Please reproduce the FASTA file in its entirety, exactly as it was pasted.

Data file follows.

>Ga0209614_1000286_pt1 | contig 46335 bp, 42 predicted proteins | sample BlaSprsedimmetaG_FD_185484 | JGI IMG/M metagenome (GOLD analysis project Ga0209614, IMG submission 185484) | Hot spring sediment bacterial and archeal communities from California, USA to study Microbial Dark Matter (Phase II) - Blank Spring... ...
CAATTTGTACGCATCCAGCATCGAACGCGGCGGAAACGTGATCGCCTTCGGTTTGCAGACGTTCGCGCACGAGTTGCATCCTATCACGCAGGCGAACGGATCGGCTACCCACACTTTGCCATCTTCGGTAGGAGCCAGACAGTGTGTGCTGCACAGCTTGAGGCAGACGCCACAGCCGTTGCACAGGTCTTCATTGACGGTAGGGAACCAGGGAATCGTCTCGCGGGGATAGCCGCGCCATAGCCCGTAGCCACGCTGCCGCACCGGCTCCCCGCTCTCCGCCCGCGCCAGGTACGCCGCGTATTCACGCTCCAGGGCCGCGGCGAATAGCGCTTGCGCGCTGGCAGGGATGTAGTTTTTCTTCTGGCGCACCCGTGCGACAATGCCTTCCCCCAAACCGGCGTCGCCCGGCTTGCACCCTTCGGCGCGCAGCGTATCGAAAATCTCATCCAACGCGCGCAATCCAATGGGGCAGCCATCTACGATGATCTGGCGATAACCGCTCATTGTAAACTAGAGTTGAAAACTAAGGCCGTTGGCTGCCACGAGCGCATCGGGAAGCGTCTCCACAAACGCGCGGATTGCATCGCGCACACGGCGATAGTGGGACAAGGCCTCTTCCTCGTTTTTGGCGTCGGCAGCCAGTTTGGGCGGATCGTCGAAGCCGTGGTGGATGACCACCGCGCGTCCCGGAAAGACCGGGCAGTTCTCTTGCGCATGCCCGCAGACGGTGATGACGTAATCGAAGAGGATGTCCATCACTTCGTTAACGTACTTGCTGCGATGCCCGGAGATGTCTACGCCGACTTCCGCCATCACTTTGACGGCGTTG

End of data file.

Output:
>Ga0209614_1000286_pt1 | contig 46335 bp, 42 predicted proteins | sample BlaSprsedimmetaG_FD_185484 | JGI IMG/M metagenome (GOLD analysis project Ga0209614, IMG submission 185484) | Hot spring sediment bacterial and archeal communities from California, USA to study Microbial Dark Matter (Phase II) - Blank Spring... ...
CAATTTGTACGCATCCAGCATCGAACGCGGCGGAAACGTGATCGCCTTCGGTTTGCAGACGTTCGCGCACGAGTTGCATCCTATCACGCAGGCGAACGGATCGGCTACCCACACTTTGCCATCTTCGGTAGGAGCCAGACAGTGTGTGCTGCACAGCTTGAGGCAGACGCCACAGCCGTTGCACAGGTCTTCATTGACGGTAGGGAACCAGGGAATCGTCTCGCGGGGATAGCCGCGCCATAGCCCGTAGCCACGCTGCCGCACCGGCTCCCCGCTCTCCGCCCGCGCCAGGTACGCCGCGTATTCACGCTCCAGGGCCGCGGCGAATAGCGCTTGCGCGCTGGCAGGGATGTAGTTTTTCTTCTGGCGCACCCGTGCGACAATGCCTTCCCCCAAACCGGCGTCGCCCGGCTTGCACCCTTCGGCGCGCAGCGTATCGAAAATCTCATCCAACGCGCGCAATCCAATGGGGCAGCCATCTACGATGATCTGGCGATAACCGCTCATTGTAAACTAGAGTTGAAAACTAAGGCCGTTGGCTGCCACGAGCGCATCGGGAAGCGTCTCCACAAACGCGCGGATTGCATCGCGCACACGGCGATAGTGGGACAAGGCCTCTTCCTCGTTTTTGGCGTCGGCAGCCAGTTTGGGCGGATCGTCGAAGCCGTGGTGGATGACCACCGCGCGTCCCGGAAAGACCGGGCAGTTCTCTTGCGCATGCCCGCAGACGGTGATGACGTAATCGAAGAGGATGTCCATCACTTCGTTAACGTACTTGCTGCGATGCCCGGAGATGTCTACGCCGACTTCCGCCATCACTTTGACGGCGTTG